Sparsity is also important in control systems.

In particular, sparse control, called

*hands-off control*, is proposed for saving energy and reducing CO2 emissions in control systems. For example, a hybrid vehicle, Toyota Prius (displayed above), uses this control. The internal combustion engine is*stopped*(control = zero; sparse control) when the vehicle is at a stop or the speed is lower than a preset threshold, and the electric motor is alternatively used. See also Hands-off Control as Green Control.
Recently, it has been proved that the

*sparsest*(or L0 optimal) control among all admissible controls is L1 optimal (see L0/L1 Equivalence in Optimal Control). Based on this, hands-off control is extended to feedback control inThe abstract reads:M. Nagahara,D. E. Quevedo,D. Nesic, Maximum Hands-Off Control: A Paradigm of Control Effort Minimization, IEEE Transactions on Automatic Control, Vol. 61, No. 4, 2016 (to appear) (PDF is here).

In this paper, we propose a new paradigm of control, called a maximum hands-off control. A hands-off control is defined as a control that has a short support per unit time. The maximum hands-off control is the minimum support (or sparsest) per unit time among all controls that achieve control objectives. For finite horizon control, we show the equivalence between the maximum hands-off control and L1-optimal control under a uniqueness assumption called normality. This result rationalizes the use of L1 optimality in computing a maximum hands-off control. We also propose an L1/L2-optimal control to obtain a smooth hands-off control. Furthermore, we give a self-triggered feedback control algorithm for linear time-invariant systems, which achieves a given sparsity rate and practical stability in the case of plant disturbances. An example is included to illustrate the effectiveness of the proposed control.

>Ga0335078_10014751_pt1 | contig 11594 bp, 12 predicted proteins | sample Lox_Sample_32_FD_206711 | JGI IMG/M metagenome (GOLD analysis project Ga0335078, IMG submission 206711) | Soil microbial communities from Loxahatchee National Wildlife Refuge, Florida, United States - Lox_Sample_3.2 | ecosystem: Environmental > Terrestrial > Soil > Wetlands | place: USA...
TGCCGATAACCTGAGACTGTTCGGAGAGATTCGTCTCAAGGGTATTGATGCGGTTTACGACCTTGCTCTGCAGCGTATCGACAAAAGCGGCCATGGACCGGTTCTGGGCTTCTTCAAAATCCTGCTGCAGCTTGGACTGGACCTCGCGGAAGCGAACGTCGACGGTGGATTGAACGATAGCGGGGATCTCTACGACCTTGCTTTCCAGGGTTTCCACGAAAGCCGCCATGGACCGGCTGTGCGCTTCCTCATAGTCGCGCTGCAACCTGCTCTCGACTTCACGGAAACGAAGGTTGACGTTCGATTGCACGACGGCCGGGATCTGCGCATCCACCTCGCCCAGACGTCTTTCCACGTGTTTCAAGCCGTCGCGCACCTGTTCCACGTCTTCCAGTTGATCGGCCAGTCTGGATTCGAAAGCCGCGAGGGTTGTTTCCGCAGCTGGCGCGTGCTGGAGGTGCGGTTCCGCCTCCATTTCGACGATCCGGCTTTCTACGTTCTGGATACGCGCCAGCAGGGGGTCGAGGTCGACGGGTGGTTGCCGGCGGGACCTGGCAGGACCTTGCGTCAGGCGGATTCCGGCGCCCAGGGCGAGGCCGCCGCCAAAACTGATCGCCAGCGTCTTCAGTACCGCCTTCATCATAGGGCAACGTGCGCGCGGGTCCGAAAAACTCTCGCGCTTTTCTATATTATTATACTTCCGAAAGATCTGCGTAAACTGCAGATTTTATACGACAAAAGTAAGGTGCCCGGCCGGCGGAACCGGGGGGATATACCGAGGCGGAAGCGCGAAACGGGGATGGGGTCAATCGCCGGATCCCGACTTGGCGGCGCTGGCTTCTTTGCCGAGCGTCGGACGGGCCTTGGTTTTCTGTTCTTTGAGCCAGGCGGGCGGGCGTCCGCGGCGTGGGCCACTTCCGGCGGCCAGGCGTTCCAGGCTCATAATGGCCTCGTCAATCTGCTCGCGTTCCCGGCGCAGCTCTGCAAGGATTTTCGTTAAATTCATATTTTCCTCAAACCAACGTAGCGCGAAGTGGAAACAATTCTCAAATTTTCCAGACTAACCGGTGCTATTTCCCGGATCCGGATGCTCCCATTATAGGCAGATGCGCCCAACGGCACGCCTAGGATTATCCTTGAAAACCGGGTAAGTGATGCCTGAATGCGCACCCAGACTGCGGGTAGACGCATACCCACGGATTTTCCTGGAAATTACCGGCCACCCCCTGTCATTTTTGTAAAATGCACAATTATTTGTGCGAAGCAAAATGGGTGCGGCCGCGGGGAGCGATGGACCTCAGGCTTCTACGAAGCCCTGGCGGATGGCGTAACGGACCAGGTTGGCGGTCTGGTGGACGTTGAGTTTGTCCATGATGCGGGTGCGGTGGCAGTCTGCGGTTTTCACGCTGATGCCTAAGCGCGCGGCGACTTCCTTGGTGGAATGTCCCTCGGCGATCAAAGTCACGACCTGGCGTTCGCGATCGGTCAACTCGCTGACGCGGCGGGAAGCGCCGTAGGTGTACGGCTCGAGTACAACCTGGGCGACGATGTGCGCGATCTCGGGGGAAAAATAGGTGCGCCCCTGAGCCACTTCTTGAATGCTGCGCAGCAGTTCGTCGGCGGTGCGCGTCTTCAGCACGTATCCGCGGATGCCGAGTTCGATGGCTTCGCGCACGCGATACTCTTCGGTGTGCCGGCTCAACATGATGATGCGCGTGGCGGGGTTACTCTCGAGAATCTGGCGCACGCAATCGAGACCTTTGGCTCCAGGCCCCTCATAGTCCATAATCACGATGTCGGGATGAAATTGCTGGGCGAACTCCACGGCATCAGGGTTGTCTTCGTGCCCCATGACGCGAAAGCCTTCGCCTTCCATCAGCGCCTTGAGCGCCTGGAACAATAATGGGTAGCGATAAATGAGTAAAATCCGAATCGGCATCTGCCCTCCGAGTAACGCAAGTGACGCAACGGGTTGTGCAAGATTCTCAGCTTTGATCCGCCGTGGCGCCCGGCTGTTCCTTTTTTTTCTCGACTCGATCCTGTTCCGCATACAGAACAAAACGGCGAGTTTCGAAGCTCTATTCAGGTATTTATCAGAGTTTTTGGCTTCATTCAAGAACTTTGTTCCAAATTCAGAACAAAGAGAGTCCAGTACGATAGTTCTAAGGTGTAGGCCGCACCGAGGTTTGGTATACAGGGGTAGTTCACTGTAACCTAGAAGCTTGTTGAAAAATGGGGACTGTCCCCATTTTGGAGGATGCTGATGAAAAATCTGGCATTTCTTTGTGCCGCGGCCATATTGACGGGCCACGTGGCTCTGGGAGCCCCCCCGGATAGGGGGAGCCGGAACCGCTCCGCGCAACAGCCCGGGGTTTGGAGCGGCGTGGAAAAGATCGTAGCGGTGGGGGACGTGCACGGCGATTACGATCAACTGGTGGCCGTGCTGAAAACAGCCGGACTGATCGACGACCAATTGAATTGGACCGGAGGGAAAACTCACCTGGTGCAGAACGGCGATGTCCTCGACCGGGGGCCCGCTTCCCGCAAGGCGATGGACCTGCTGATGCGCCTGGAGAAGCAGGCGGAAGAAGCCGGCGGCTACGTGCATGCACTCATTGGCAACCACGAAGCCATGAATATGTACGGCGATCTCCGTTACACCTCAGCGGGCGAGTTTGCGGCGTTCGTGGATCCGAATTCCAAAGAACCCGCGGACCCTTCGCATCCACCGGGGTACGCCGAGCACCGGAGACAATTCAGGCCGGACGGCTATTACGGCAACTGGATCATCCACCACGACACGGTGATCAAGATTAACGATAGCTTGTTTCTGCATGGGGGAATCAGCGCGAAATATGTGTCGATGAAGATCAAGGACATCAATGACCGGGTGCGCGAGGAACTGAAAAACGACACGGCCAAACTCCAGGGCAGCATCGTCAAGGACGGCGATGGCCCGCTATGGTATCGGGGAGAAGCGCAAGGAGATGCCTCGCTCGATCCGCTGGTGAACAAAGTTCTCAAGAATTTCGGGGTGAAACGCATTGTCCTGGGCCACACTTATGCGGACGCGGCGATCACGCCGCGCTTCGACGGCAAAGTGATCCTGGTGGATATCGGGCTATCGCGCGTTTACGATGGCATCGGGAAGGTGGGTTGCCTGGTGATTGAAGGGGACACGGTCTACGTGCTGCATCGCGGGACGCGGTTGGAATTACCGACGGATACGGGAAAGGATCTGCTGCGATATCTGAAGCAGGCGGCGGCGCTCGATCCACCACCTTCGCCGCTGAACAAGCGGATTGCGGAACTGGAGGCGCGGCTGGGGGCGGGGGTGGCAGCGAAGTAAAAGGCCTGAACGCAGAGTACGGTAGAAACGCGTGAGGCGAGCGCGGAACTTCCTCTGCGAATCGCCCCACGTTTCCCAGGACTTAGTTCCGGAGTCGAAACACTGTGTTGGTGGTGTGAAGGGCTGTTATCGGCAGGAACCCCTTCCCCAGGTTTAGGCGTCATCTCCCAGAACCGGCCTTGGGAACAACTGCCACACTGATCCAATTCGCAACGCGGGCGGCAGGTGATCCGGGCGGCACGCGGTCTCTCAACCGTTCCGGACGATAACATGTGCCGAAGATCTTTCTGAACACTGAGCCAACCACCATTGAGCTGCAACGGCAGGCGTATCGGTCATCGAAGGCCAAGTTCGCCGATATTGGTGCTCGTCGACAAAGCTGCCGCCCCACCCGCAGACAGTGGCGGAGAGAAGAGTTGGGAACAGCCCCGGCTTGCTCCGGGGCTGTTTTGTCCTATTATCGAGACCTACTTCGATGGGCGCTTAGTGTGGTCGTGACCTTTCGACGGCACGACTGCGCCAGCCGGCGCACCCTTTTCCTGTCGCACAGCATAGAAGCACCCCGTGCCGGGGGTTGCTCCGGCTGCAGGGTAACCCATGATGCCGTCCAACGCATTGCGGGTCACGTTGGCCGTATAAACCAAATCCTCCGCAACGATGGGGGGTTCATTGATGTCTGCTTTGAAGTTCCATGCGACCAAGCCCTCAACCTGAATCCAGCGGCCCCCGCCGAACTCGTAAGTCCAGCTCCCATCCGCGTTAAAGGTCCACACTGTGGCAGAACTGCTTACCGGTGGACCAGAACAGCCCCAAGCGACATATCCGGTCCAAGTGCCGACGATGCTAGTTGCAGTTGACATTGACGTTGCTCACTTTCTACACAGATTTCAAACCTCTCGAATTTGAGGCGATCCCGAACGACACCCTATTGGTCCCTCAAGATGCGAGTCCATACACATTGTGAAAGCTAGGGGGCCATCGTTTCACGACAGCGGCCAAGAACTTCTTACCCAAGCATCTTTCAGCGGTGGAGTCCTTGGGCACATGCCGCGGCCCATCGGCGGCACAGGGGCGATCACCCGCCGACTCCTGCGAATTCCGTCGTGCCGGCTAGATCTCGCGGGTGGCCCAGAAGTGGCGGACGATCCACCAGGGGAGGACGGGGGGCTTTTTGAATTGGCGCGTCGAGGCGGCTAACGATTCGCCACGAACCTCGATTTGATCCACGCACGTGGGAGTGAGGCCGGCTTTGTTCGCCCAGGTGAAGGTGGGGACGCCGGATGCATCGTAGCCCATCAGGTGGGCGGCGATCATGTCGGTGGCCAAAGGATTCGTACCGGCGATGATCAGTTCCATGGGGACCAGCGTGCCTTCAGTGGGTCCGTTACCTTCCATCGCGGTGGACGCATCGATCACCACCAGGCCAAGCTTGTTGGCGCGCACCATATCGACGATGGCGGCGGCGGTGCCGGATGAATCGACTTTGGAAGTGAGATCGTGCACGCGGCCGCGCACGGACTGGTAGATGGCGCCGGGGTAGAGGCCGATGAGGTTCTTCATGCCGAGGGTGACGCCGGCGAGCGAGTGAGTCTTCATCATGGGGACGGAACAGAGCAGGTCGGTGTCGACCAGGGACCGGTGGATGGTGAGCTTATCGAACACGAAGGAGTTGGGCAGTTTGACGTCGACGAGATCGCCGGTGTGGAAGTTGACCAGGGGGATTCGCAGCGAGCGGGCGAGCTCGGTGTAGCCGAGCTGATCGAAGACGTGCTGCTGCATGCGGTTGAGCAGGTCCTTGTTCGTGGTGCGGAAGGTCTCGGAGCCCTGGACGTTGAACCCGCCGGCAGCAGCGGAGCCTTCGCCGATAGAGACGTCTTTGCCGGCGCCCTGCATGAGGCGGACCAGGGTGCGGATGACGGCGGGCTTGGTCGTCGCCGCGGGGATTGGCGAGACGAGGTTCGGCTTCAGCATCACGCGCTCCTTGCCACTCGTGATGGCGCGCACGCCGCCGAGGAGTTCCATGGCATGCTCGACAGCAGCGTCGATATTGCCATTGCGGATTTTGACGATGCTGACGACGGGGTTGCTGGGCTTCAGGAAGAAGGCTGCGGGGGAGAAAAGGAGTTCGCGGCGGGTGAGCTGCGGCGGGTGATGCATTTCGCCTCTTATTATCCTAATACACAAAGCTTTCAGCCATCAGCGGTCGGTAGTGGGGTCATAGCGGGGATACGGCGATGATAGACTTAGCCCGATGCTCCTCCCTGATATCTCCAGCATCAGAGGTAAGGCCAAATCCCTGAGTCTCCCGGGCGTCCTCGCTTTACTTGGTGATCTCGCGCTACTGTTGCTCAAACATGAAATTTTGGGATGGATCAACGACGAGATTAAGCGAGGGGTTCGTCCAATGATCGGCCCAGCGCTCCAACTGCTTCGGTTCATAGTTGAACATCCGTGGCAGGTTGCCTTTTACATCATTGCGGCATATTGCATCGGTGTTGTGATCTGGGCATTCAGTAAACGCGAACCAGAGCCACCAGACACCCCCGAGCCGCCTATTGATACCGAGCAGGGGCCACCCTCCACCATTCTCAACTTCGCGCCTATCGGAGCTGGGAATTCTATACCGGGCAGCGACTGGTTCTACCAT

**A MATLAB code**for the simulation is available here.

Enjoy!